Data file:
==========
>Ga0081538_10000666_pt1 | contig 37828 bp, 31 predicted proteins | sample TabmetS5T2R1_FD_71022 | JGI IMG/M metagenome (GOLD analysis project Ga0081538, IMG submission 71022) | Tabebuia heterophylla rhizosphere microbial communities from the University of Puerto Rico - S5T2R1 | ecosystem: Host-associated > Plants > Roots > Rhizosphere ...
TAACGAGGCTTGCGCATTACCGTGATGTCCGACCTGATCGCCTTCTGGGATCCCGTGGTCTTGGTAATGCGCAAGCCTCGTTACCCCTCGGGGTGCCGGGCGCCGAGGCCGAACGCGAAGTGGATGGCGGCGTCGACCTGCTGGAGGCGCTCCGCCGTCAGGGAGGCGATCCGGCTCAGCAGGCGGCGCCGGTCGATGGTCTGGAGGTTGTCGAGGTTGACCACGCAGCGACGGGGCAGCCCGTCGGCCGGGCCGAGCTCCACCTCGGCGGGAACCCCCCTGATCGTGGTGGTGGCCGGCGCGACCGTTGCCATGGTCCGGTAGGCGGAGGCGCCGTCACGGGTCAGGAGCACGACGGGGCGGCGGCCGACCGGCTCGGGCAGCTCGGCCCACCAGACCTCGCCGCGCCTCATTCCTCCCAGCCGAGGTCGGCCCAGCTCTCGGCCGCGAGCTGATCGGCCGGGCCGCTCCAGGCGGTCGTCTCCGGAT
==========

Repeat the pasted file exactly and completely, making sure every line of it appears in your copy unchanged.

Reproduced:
>Ga0081538_10000666_pt1 | contig 37828 bp, 31 predicted proteins | sample TabmetS5T2R1_FD_71022 | JGI IMG/M metagenome (GOLD analysis project Ga0081538, IMG submission 71022) | Tabebuia heterophylla rhizosphere microbial communities from the University of Puerto Rico - S5T2R1 | ecosystem: Host-associated > Plants > Roots > Rhizosphere ...
TAACGAGGCTTGCGCATTACCGTGATGTCCGACCTGATCGCCTTCTGGGATCCCGTGGTCTTGGTAATGCGCAAGCCTCGTTACCCCTCGGGGTGCCGGGCGCCGAGGCCGAACGCGAAGTGGATGGCGGCGTCGACCTGCTGGAGGCGCTCCGCCGTCAGGGAGGCGATCCGGCTCAGCAGGCGGCGCCGGTCGATGGTCTGGAGGTTGTCGAGGTTGACCACGCAGCGACGGGGCAGCCCGTCGGCCGGGCCGAGCTCCACCTCGGCGGGAACCCCCCTGATCGTGGTGGTGGCCGGCGCGACCGTTGCCATGGTCCGGTAGGCGGAGGCGCCGTCACGGGTCAGGAGCACGACGGGGCGGCGGCCGACCGGCTCGGGCAGCTCGGCCCACCAGACCTCGCCGCGCCTCATTCCTCCCAGCCGAGGTCGGCCCAGCTCTCGGCCGCGAGCTGATCGGCCGGGCCGCTCCAGGCGGTCGTCTCCGGAT